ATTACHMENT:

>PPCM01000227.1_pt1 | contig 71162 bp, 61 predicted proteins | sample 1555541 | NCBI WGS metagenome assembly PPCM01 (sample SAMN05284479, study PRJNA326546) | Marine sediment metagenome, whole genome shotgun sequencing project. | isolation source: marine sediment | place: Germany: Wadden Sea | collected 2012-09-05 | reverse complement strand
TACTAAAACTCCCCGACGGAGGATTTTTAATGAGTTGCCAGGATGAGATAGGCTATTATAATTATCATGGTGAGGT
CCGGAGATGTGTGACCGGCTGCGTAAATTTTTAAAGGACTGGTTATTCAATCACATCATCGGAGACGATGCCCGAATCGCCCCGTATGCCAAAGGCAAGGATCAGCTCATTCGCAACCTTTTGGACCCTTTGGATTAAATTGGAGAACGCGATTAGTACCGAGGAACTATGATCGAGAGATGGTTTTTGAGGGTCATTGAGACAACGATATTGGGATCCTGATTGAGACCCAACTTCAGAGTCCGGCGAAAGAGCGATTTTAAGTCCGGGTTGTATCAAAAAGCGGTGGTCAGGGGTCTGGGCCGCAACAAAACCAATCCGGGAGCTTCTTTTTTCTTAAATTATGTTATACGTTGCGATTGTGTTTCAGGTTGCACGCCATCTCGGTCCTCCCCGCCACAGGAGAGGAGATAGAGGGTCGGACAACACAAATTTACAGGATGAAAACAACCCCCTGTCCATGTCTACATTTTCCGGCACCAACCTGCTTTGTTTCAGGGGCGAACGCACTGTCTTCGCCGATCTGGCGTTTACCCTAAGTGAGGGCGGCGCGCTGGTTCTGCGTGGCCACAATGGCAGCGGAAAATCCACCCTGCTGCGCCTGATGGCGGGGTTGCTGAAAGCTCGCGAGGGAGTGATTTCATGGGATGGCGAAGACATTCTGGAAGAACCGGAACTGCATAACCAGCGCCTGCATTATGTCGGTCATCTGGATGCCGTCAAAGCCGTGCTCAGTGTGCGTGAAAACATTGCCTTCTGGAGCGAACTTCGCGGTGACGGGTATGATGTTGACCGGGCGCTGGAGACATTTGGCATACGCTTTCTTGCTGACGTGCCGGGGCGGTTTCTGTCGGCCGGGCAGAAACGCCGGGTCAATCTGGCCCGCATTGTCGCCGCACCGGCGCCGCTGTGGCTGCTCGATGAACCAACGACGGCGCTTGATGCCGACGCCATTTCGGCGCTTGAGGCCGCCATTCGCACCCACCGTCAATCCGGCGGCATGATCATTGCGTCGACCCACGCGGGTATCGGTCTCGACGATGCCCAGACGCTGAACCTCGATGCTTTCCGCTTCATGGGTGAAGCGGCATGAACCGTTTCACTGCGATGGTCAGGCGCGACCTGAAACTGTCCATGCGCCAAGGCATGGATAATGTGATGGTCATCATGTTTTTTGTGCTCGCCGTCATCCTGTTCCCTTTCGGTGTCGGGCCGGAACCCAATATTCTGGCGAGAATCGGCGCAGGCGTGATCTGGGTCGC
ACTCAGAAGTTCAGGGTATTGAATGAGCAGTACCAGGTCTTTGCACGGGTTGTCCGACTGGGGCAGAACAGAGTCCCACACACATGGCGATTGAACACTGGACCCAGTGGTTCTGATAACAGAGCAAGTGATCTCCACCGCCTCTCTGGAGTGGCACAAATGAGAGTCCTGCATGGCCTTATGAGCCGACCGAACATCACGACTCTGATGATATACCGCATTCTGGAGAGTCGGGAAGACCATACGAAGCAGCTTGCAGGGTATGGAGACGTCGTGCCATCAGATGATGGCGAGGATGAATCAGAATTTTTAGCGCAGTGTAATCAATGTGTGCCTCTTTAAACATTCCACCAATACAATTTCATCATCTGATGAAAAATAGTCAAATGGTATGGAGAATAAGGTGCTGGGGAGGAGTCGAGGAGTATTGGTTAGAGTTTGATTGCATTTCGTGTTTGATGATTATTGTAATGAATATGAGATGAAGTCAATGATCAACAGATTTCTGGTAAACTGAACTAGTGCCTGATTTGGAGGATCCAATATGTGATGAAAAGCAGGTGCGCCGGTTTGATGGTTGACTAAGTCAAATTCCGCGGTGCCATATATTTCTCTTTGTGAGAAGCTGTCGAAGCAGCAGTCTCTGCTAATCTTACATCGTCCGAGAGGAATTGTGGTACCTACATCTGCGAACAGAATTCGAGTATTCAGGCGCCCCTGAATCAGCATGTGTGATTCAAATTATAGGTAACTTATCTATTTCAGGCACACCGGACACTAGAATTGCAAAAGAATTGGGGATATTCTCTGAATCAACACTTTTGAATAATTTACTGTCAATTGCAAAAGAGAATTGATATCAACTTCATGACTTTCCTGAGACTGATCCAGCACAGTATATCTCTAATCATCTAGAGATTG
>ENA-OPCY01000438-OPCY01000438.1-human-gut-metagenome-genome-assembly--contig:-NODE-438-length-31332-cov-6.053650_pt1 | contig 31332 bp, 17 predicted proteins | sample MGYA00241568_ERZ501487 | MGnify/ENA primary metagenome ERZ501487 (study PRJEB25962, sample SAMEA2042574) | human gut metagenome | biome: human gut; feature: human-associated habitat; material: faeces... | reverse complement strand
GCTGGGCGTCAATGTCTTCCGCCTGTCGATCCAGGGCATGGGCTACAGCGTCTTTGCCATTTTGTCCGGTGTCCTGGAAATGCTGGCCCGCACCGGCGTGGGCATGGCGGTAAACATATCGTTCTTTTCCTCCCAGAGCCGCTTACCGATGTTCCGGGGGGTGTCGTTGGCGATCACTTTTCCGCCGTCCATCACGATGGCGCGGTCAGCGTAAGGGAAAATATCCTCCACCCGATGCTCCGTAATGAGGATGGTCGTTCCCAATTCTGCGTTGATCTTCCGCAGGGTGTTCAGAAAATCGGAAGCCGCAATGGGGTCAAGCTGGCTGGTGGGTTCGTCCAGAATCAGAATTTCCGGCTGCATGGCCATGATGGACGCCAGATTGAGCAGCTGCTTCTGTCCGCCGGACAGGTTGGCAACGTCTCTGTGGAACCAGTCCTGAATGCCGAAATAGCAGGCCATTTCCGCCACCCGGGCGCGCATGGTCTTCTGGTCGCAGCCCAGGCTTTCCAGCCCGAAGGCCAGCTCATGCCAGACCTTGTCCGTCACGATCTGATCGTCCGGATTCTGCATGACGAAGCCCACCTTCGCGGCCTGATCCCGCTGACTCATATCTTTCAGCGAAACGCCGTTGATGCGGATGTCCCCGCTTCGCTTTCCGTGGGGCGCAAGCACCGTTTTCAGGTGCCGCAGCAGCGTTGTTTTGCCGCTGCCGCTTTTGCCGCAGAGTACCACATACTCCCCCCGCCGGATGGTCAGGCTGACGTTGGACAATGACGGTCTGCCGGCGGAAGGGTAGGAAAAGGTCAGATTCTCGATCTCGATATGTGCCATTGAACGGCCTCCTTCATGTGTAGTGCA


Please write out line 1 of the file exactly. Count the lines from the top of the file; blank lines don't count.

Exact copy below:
>PPCM01000227.1_pt1 | contig 71162 bp, 61 predicted proteins | sample 1555541 | NCBI WGS metagenome assembly PPCM01 (sample SAMN05284479, study PRJNA326546) | Marine sediment metagenome, whole genome shotgun sequencing project. | isolation source: marine sediment | place: Germany: Wadden Sea | collected 2012-09-05 | reverse complement strand